Wednesday, October 24, 2012

Wildflower Wednesday

Of course, 'Autumn Joy' sedum isn't a wildflower, but the sweet little pale lavender-pink asters are.  They're the last native plants left blooming in our garden, and they just burst open this week.  

I'm not even sure which aster this is, but my guess is Aster lateriflorus, or if you like those newfangled botanical names,  Symphyotrichum lateriflorum, or if you're like me and find the common names more romantic, fun, easier to pronounce, and so much friendlier, calico aster.  

Like many asters, this one likes to sprawl.  I moved it behind the sedums last fall, thinking they might give it a little support.  They do, and I like how the contrasting blooms and foliage are mingling together - a happy accident, don't you think?

To join in this monthly celebration of wildflowers blooming in gardens all over, please visit Gail at Clay and Limestone, where she's featuring tiny asters too; with wonderful photos of the pollinators that love these native autumn blooms.

Monday, October 15, 2012

October Bloom Day

Blooms around here in October are getting fewer, and further between.   We haven't had frost yet, and there's still some color in our garden.  

These mums were planted in spring three years ago, and they've returned each year.  Planting them in spring helps with hardiness.  Their roots get established and they're less likely to heave in winter.  We think it helps not cutting them back in the fall too.  Stems cut back in fall tend to hollow out and soak in moisture that can rot the roots.  In our garden most things don't get cut back until spring.  Fallen leaves tend to collect around the stems this way too, and that helps insulate and protect them until spring.  That's calamint blooming behind the mums.

Our mini-rose has been blooming continuously all summer.  It's never done that before.  A couple of years ago it even bloomed through an early-December snow.

'Rozanne' has slowed down some, but she keeps blooming until frost gets her.

Gomphrena 'Fireworks' is still going.

Next year the lowly wax begonia will likely replace impatiens here.  I'm tired of watering impatiens, and most of them succumbed to downy mildew this year  - not only in our yard, but all around the area - both the singles and the doubles.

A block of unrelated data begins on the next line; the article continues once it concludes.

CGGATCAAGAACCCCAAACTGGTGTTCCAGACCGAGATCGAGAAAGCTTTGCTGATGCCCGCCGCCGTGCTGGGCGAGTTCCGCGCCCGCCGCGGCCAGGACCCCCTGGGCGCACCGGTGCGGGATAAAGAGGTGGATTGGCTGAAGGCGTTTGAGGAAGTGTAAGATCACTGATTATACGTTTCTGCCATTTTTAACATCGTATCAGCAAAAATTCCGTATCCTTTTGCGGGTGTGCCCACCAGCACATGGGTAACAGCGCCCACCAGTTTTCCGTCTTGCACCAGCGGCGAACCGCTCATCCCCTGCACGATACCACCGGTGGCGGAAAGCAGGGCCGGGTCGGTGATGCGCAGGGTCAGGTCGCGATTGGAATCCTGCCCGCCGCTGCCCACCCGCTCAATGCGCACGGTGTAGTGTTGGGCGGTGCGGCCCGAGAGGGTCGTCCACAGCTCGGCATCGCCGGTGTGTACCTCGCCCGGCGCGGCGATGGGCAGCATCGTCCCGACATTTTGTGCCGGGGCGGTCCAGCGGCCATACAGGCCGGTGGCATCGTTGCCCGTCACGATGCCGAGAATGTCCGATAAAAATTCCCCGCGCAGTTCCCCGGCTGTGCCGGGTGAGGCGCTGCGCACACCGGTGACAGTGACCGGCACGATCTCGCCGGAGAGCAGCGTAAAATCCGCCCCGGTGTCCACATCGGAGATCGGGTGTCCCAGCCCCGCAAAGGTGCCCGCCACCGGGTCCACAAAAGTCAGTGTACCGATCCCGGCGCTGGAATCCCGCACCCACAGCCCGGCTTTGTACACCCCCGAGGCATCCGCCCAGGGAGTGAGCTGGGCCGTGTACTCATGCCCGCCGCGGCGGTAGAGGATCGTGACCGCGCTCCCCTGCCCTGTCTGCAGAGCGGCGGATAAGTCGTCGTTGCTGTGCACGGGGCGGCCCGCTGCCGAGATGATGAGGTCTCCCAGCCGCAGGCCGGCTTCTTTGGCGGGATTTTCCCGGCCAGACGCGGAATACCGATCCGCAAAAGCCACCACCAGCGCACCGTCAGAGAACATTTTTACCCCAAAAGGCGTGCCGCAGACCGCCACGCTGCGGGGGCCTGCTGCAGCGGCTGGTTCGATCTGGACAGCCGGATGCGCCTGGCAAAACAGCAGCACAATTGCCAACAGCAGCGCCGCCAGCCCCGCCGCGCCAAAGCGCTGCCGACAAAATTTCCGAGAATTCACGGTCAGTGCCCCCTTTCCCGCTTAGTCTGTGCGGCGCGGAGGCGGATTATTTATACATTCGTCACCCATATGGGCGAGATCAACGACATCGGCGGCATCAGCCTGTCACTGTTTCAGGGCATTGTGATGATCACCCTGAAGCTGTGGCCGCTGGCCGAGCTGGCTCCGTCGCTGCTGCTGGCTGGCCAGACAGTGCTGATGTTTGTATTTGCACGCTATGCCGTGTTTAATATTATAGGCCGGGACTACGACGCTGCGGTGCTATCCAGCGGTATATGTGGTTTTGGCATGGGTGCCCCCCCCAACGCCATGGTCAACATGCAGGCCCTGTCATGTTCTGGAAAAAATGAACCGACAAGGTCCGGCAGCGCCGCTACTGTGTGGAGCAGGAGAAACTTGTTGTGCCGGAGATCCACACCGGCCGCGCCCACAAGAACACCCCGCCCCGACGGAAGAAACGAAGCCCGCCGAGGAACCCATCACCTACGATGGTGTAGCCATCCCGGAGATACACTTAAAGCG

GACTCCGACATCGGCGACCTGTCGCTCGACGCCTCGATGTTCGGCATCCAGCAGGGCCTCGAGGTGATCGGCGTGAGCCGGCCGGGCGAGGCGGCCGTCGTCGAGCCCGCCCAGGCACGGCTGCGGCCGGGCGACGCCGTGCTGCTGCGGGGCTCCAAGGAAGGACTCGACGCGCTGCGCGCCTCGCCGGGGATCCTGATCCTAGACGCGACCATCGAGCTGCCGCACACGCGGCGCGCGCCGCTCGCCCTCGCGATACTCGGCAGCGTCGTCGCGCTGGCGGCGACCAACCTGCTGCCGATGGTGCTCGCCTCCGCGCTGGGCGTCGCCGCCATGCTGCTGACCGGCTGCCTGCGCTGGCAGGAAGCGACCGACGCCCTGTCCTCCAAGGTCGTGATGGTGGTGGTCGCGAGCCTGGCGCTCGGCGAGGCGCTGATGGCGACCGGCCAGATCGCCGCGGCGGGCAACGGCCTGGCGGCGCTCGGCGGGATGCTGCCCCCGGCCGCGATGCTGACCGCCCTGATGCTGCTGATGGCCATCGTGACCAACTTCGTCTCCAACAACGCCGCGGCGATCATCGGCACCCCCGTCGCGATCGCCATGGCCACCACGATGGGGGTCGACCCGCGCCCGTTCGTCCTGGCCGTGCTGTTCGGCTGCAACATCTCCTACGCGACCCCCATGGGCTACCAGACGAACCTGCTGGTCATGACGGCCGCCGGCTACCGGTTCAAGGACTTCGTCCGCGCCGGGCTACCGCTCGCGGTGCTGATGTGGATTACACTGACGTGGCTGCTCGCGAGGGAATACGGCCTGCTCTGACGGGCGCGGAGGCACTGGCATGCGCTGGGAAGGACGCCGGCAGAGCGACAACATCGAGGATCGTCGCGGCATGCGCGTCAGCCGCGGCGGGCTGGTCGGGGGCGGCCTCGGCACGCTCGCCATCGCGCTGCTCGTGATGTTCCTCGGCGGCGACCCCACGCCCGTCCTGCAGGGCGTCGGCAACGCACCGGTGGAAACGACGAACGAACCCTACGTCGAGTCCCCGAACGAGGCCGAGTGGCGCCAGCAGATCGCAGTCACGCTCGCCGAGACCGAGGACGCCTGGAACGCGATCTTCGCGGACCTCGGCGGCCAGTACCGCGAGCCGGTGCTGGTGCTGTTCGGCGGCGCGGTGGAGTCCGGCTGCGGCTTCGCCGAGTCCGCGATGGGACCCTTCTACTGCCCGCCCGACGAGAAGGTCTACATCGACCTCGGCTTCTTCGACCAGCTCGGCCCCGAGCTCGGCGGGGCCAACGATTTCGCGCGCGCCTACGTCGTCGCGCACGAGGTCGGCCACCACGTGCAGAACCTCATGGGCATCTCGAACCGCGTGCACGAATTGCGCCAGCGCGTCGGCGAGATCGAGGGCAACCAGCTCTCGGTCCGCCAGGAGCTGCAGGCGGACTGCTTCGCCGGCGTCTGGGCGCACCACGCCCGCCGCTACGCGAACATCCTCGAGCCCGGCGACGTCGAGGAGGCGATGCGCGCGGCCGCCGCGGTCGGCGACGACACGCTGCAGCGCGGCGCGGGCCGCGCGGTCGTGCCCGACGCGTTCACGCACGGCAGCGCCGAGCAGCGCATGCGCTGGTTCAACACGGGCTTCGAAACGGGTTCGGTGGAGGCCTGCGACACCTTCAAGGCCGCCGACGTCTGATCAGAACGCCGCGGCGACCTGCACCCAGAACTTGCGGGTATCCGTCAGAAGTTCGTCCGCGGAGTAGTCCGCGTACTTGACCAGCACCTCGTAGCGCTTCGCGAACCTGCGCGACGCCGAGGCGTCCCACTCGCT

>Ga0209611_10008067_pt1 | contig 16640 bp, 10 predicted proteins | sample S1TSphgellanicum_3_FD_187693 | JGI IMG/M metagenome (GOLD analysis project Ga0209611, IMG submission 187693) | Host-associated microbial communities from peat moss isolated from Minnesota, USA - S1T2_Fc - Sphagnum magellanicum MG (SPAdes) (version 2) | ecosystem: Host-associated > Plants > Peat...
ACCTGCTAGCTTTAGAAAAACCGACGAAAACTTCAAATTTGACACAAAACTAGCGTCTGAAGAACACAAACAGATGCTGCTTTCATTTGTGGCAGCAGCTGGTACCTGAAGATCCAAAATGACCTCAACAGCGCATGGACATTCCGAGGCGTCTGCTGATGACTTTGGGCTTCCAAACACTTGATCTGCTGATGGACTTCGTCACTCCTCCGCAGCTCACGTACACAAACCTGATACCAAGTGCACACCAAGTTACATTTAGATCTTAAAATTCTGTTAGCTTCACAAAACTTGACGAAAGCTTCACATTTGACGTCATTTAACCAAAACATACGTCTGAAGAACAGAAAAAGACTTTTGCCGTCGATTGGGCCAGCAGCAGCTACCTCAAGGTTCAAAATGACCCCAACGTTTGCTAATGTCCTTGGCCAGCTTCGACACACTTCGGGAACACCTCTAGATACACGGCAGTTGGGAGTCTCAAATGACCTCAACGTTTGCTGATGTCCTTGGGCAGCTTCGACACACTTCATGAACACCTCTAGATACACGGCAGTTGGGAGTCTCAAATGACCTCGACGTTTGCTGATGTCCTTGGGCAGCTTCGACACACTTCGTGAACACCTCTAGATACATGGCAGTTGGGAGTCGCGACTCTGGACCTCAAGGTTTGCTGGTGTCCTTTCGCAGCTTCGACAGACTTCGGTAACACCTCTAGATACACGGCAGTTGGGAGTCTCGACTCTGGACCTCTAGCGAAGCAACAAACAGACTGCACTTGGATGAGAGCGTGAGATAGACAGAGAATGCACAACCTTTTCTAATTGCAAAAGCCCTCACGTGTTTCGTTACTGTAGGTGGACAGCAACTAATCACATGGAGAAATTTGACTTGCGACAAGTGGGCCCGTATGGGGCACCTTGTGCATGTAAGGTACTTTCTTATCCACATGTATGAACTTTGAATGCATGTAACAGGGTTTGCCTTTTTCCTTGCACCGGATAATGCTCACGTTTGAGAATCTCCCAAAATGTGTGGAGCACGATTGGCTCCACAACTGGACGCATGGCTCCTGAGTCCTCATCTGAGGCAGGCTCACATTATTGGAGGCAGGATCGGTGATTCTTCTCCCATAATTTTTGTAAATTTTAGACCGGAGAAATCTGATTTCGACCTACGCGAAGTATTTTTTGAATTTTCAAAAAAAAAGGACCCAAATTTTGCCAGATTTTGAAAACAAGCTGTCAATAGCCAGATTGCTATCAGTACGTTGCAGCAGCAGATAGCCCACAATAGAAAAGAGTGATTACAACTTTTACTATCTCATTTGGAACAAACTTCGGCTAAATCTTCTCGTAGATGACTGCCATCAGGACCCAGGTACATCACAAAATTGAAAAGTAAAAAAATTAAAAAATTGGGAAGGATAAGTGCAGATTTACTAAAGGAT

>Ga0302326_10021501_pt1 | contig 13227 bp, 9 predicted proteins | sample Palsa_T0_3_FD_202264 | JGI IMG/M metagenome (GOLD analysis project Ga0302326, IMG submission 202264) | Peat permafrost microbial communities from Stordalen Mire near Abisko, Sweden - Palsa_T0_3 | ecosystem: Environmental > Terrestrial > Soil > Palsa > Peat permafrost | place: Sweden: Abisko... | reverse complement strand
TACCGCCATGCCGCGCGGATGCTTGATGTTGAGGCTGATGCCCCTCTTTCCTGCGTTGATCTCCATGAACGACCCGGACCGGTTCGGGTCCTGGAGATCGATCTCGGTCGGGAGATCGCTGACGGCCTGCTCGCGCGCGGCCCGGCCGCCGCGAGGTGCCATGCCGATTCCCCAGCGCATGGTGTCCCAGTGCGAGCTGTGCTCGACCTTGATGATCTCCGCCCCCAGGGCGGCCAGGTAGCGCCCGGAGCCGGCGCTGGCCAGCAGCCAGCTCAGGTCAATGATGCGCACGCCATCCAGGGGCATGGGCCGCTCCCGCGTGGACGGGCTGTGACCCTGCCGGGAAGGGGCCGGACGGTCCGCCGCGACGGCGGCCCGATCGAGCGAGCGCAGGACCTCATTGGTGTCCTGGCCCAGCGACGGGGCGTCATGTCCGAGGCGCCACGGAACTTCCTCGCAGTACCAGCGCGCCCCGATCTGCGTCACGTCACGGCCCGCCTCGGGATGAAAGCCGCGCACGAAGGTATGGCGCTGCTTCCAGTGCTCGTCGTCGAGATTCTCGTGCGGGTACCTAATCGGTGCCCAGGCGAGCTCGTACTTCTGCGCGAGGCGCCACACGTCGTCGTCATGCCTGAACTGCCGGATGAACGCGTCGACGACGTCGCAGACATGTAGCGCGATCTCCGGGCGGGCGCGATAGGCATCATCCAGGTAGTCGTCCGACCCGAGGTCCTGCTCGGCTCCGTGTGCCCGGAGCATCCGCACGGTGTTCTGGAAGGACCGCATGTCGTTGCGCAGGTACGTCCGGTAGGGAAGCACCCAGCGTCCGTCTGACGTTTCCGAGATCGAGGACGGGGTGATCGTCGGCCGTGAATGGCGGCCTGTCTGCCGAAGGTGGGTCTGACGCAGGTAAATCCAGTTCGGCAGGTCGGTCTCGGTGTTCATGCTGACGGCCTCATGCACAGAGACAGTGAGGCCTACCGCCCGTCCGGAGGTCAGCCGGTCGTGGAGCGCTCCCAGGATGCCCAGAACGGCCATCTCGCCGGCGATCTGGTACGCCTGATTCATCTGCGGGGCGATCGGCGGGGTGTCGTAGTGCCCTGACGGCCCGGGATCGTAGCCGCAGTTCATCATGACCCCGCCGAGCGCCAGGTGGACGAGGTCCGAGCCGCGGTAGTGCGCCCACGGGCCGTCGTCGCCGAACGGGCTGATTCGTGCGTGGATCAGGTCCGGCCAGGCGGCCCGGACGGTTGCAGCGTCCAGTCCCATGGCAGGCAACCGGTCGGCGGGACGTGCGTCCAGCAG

They're not flowers anymore, but the brown balls Previously Known as Coneflowers will make good food for the critters around here well into late fall.  It's not unusual for squirrels to bite them off and carry them away.

You may be able to see the work of critters here  on these mums.  Most years rabbits eventually eat all the mum blooms.

This group of sedums gets just a little afternoon sun.  If I didn't pinch them early in they season they'd be flopping all over, but don't let anyone tell you sedums are just for full sun.  They're great in dry shade,  and pollinators love them in our garden.  This is a spot where many other plants, both natives and cultivars, have been tried and failed.  Here, the roots of silver maples, a serviceberry, and a hedge of mature arborvitaes all come together, and this spot is dry, dry, dry.  But the sedums don't mind at all.

More wax begonias still going strong long after the impatiens bit the dust.

I'm not sure which asters these are.  I do know pinching them a couple of times in late spring and early summer helps keep them from getting leggy and floppy.

This bunch of  'Autumn Joy' sedums got pinched too, even though they get a little more sun than the others. Pinching back tall sedums once or twice early in the season really does help with floppiness.   Another NOID aster mingling with the sedums is just about to bloom.  This one has teeny white blooms too, but it's got a slightly different form from the one pictured earlier, and it blooms later.

The last hardy cyclamen left is blooming, but not as prolifically as in previous years.  The other two seem to have dissapeared.  

Every two or three days since late spring, I've been enjoying a little handful of these heirloom French strawberries.  I started them from seeds from Renee's Garden two springs ago.  The flowers are cute, the berries are delicious, and the plants form pretty mounds.  They can be divided, but there are no runners on these strawberries.  They produce a nice little crop all season long, even in just part sun.

Heuchera villosa 'Mocha' blooms all season.

This is the latest I can remember still seeing phlox blooms around here.  This one's a NOID from a fellow Master Gardener.  Chocolate Joe Pye weed was also blooming in our garden, until something stepped on it last week and broke the stems.

After a very hot, very dry summer, October's been chilly.  It feels more like November than early October.  While we haven't had a frost or freeze yet, all the tender plants came in last weekend just to be safe.  I'm always glad when that task is done!

In spite of the drought, fall colors have beautiful.  And this weekend we had the first substantial rain here    since early August.

Happy Bloom Day all, and to see more October blooms, please visit Carol at May Dreams Gardens.